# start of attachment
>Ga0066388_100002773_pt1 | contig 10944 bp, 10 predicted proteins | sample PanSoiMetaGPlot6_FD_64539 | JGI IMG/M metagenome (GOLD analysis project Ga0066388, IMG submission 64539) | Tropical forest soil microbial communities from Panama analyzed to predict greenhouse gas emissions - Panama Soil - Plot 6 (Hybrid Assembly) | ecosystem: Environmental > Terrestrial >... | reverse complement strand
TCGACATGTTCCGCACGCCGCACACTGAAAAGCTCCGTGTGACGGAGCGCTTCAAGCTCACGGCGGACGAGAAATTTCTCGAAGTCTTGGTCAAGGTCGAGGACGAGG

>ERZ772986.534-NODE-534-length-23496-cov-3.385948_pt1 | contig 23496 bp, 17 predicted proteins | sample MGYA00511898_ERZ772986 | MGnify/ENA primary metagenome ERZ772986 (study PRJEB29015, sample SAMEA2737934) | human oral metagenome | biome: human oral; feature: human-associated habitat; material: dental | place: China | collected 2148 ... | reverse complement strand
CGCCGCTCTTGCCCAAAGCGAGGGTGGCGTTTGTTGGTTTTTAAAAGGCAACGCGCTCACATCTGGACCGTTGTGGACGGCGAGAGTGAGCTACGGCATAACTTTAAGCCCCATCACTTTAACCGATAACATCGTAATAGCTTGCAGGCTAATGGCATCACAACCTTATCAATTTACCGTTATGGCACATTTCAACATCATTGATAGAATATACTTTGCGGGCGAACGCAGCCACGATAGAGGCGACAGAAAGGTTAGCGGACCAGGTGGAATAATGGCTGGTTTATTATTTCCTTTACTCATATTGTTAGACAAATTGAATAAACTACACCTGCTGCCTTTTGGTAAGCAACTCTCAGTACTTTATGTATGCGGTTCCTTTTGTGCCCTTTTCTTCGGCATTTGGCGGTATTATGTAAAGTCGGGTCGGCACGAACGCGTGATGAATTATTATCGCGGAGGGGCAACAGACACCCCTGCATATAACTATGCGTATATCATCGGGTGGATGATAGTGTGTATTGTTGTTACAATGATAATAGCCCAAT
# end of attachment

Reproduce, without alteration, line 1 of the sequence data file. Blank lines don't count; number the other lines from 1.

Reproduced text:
>Ga0066388_100002773_pt1 | contig 10944 bp, 10 predicted proteins | sample PanSoiMetaGPlot6_FD_64539 | JGI IMG/M metagenome (GOLD analysis project Ga0066388, IMG submission 64539) | Tropical forest soil microbial communities from Panama analyzed to predict greenhouse gas emissions - Panama Soil - Plot 6 (Hybrid Assembly) | ecosystem: Environmental > Terrestrial >... | reverse complement strand